bad, of course, when the music is in a good spot. Or maybe the dig or bump
causes the tone arm to jump several grooves. There probably wasn't anything
decent being said or played during those grooves anyway.

But these tiny defects should be mentioned in a record listing.  And they
do have names, uncouth as they may sound in print.

Needle Digs (abbr : ndl dgs)  This is the deep niche or groove in a disc,
usually caused by a sharply pointed pick being dropped on the record. Most
of the time the needle will pass through it or jump over it so that you may
add the notation: "ndl dig- passes - no effect". Small letters are
recommended so as not to call attention to it.

Lamination Cracks (abbr: lam crks or lams)  These are the silly looking
cracks that appear in many of the Columbia products of the 30's. They are
caused by the uneven shrinking of the cardboard filler used in pressing the
discs.  You can skip mentioning them if you like, under the knowledge that
the guy, in buying a Columbia product of that vintage might just as well
get used to lam cracks.

Edge Flake (abbr: edg flk)  This is a disease that hits some records more
than others. It comes in a variety of stages from merely removing a portion
of the surface of the lead-in grooves on one side to a missing portion of
the record, sometimes covering half the disc. To be truly accurate in
grading, you can add the information: "edg flk - 70 gvs"  It may not mean
much to most collectors but you are in the clear, fully telling them the
edge flake extends into the playing surface for 79 grooves (give or take 10
grooves or so). Another variation of this malady is called the "rim bit", a
term seldom used because it sounds like a disaster call.

Warp (no abbr.)    Why mention a warp at all? Very little reason because
the purchaser will soon notice it upon playing. But, if the record is
playable, why should it matter at all?  With the tone arm rising and
falling 6" or more on each revolution, it does add a certain entertainment
value to the listener's collection. And, secondly, it tests the quality of
the playback equipment if it will play it perfectly.

Crack (abbr. crk; with variations)  Cracks in records usually happen to the
better items. A Collector's Item is truly one when it develops a crack. In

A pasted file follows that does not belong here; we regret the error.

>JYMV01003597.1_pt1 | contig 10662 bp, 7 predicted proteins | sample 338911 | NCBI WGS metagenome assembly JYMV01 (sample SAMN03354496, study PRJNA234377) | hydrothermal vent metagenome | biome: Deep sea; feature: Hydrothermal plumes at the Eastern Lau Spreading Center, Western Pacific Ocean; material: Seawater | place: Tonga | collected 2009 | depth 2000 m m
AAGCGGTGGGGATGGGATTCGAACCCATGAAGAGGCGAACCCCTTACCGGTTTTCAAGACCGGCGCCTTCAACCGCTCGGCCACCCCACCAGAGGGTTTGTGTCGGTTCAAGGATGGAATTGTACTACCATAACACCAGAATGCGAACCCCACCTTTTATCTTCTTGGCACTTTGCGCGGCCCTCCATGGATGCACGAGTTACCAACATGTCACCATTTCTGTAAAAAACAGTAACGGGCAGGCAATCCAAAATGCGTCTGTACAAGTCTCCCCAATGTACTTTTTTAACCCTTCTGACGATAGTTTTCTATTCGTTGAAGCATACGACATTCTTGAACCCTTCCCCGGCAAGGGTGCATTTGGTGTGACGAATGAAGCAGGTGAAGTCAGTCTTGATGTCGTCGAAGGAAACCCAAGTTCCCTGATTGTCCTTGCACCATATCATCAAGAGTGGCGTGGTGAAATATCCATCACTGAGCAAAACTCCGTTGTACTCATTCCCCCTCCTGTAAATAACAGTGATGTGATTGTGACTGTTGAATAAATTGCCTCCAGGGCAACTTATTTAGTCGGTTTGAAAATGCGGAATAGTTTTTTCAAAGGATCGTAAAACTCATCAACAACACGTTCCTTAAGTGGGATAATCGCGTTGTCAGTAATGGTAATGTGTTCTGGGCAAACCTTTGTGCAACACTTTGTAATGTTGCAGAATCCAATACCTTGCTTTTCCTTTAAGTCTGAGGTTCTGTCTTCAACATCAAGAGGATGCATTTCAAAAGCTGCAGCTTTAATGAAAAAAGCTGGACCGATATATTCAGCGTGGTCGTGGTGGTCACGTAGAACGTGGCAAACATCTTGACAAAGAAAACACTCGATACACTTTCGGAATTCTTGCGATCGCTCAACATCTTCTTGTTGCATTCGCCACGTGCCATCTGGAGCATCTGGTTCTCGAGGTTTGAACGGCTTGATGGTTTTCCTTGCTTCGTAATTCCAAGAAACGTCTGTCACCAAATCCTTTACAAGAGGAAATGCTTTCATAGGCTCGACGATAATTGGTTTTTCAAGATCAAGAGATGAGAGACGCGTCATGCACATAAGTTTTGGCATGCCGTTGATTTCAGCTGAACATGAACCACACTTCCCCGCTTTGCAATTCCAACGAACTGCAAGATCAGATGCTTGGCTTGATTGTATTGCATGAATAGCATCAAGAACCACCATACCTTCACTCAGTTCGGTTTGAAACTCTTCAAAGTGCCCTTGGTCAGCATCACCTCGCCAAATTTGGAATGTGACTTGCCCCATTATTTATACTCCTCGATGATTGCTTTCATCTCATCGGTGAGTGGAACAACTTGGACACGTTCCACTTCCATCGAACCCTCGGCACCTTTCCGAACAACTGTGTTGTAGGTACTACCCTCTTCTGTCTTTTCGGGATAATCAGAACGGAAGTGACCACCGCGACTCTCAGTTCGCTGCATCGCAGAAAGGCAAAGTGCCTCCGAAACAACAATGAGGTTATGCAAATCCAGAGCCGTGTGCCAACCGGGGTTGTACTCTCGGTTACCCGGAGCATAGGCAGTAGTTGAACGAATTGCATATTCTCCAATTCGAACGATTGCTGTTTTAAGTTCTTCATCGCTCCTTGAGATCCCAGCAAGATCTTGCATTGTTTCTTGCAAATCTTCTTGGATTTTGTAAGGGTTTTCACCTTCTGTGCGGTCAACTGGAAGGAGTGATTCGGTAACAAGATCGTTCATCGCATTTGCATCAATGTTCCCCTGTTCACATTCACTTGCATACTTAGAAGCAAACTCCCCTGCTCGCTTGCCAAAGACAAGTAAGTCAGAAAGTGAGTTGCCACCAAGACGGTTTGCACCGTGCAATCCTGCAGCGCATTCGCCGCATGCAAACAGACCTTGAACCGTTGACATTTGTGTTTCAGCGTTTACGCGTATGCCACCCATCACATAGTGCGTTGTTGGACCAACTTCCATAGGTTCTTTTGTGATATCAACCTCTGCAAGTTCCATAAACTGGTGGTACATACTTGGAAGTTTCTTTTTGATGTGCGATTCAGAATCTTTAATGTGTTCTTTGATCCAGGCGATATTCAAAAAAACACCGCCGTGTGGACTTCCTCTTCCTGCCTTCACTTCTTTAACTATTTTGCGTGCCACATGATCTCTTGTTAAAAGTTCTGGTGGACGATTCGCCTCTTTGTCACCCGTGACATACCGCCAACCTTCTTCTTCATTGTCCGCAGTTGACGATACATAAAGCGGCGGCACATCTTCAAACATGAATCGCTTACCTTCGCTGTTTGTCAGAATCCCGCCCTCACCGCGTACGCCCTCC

fact, a few collectors improve the quality of their collection by
deliberately adding small cracks to choice items. There are many variations
of this defect, if it can be honestly termed a defect.  Among them are
"half-moon", "hairline", "sealed" and "clear through but label holds
together". For adding variety and readability to your auction listings, you
may thoroughly describe all cracks, even going to the extent of measuring
the most handsome ones. Most of the above variations are self-explanatory
and the field is wide open. If none of the current ones fit into your
situation, merely dream up your own. It's all part of the game.

Labels Reversed (abbr: lbl rev)  This is hardly worth calling attention to
on a list.  Unless the tune has lyrics, most collectors couldn't identify
the song anyhow, so what does it matter.  Or, as an out, perhaps you didn't
even know the labels were reversed. You will find that you can list
anything, be it a domestic or foreign pressing, by merely stating the label
name (select the rarest one mentioned on the face of said label) and the
record number (the oddest one possible). No one, or hardly any one, will

And that's about it. There are many tricks to this collecting game so
devise your own as you go along and you'll make out quite well. In fact, by
following these instructions, your mail will increase to such a degree, you
won't be able to answer all of it. Record grading is probably the surest
and quickest way to establish a lasting and well-known repuatation. Just
stick with it.

Record Finder  No.56   1964    by Don Brown